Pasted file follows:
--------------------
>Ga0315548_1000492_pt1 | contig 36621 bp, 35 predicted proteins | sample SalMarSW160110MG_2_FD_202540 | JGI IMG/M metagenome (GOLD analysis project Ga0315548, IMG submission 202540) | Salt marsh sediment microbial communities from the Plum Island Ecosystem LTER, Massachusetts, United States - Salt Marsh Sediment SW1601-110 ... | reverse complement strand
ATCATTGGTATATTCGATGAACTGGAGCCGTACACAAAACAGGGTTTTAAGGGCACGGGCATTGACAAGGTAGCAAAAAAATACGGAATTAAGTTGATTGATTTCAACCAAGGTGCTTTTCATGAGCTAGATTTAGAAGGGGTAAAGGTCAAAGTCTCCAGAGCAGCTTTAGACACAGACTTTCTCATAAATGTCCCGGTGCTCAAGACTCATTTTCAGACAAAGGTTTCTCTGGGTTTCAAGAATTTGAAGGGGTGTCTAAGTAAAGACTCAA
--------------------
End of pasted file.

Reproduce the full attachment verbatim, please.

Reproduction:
>Ga0315548_1000492_pt1 | contig 36621 bp, 35 predicted proteins | sample SalMarSW160110MG_2_FD_202540 | JGI IMG/M metagenome (GOLD analysis project Ga0315548, IMG submission 202540) | Salt marsh sediment microbial communities from the Plum Island Ecosystem LTER, Massachusetts, United States - Salt Marsh Sediment SW1601-110 ... | reverse complement strand
ATCATTGGTATATTCGATGAACTGGAGCCGTACACAAAACAGGGTTTTAAGGGCACGGGCATTGACAAGGTAGCAAAAAAATACGGAATTAAGTTGATTGATTTCAACCAAGGTGCTTTTCATGAGCTAGATTTAGAAGGGGTAAAGGTCAAAGTCTCCAGAGCAGCTTTAGACACAGACTTTCTCATAAATGTCCCGGTGCTCAAGACTCATTTTCAGACAAAGGTTTCTCTGGGTTTCAAGAATTTGAAGGGGTGTCTAAGTAAAGACTCAA